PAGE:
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36: The Final Telegram

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Author Topic: 36: The Final Telegram  (Read 375 times)
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« on: January 20, 2023, 06:13:31 am »

MYERST paused, to take a pull at his glass, and to look at the two amazed listeners with a smile of conscious triumph.

“In the hands of Cardlestone,” he repeated. “Now, what did I argue from that? Why, of course, that Maitland had been to Cardlestone’s rooms that night. Wasn’t he found lying dead at the foot of Cardlestone’s stairs? Aye—but who found him? Not the porter—not the police—not you, Master Spargo, with all your cleverness. The man who found Maitland lying dead there that night was—I!”

In the silence that followed, Spargo, who had been making notes of what Myerst said, suddenly dropped his pencil and thrusting his hands in his pockets sat bolt upright with a look which Breton, who was watching him seriously, could not make out. It was the look of a man whose ideas and conceptions are being rudely upset. And Myerst, too, saw it and he laughed, more sneeringly than ever.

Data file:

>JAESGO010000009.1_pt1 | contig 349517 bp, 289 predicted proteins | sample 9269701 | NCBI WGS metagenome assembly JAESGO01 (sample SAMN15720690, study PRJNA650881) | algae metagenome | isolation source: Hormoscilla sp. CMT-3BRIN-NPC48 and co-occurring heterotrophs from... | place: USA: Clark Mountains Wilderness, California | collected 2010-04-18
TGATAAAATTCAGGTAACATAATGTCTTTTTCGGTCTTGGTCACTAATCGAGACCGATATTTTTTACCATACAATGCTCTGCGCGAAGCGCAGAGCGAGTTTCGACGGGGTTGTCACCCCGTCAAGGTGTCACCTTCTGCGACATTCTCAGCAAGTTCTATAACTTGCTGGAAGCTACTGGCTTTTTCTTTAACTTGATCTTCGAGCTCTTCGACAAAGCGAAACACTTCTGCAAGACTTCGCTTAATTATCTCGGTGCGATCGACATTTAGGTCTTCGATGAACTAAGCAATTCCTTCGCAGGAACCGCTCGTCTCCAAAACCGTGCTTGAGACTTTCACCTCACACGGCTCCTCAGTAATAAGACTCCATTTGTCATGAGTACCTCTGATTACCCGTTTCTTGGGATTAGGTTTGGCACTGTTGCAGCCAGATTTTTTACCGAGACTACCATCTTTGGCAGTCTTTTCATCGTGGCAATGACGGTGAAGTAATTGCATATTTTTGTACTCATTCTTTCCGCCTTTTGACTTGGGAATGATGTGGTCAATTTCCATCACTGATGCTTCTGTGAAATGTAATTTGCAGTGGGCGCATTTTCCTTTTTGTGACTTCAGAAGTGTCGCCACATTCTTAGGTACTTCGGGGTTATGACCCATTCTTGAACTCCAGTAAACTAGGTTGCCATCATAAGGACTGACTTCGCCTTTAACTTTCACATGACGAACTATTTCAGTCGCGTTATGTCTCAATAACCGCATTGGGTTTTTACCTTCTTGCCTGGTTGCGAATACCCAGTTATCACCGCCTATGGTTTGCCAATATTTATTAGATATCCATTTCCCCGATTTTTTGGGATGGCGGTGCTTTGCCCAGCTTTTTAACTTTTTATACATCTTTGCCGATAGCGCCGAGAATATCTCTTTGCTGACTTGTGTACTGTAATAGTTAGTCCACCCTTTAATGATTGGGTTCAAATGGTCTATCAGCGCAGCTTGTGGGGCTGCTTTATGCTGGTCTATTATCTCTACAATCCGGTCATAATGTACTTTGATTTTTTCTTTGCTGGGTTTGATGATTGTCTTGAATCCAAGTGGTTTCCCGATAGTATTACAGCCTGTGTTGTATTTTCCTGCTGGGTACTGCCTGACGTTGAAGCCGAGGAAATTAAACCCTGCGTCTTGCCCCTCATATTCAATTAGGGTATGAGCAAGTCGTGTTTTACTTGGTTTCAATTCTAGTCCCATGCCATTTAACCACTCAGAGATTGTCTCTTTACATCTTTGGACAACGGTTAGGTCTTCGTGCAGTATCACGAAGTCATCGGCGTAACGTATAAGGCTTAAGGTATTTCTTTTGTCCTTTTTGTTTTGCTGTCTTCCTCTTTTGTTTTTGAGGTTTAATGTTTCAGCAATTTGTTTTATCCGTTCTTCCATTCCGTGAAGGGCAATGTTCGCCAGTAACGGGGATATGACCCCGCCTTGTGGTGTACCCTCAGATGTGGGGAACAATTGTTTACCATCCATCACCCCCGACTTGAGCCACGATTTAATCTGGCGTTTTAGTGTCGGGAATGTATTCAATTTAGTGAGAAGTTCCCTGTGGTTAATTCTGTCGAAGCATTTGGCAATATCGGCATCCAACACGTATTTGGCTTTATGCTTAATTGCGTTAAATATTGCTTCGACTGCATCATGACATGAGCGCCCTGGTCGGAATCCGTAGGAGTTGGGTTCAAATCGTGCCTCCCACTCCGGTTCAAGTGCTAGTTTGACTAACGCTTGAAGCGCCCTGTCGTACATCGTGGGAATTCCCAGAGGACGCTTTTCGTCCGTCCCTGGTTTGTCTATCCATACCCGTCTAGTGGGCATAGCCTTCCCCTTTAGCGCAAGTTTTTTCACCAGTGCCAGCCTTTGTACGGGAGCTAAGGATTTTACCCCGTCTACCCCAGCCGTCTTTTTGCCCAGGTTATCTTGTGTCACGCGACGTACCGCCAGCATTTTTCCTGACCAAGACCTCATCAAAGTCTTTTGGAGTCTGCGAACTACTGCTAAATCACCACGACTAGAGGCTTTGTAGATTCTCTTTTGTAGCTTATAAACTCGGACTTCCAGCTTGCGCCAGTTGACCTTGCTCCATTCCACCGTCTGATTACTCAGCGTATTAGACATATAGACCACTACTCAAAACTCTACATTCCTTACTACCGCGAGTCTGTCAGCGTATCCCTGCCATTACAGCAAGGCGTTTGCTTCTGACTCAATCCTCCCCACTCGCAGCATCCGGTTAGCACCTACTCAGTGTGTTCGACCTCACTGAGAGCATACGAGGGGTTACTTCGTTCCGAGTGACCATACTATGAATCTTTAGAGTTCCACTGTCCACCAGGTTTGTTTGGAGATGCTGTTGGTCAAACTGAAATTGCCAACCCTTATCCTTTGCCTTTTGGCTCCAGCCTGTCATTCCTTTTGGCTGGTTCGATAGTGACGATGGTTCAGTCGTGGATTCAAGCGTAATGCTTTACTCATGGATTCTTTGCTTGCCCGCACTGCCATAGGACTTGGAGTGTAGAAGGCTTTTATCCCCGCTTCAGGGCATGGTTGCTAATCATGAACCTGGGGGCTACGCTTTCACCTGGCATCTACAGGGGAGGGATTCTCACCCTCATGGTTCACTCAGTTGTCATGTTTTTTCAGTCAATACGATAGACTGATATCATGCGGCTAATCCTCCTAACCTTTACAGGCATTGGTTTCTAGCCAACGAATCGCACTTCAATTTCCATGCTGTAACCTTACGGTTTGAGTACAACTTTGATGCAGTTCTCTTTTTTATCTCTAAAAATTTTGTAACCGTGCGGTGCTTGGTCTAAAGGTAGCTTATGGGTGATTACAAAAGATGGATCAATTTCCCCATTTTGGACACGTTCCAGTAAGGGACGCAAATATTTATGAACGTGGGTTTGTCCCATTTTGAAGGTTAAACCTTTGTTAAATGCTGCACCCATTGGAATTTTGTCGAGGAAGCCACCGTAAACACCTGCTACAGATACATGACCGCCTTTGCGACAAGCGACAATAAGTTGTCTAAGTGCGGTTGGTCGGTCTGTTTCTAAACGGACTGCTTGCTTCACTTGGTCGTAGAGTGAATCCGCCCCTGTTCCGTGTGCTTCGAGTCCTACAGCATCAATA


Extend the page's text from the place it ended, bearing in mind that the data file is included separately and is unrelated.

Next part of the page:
“That’s one for you, Spargo!” he said. “That surprises you—that makes you think. Now what do you think?—if one may ask.”

“I think,” said Spargo, “that you are either a consummate liar, or that this mystery is bigger than before.”

“I can lie when it’s necessary,” retorted Myerst. “Just now it isn’t necessary. I’m telling you the plain truth: there’s no reason why I shouldn’t. As I’ve said before, although you two young bullies have tied me up in this fashion, you can’t do anything against me. I’ve a power of attorney from those two old men in there, and that’s enough to satisfy anybody as to my possession of their cheques and securities. I’ve the whip hand of you, my sons, in all ways. And that’s why I’m telling you the truth—to amuse myself during this period of waiting. The plain truth, my sons!”

“In pursuance of which,” observed Breton, drily, “I think you mentioned that you were the first person to find my father lying dead?”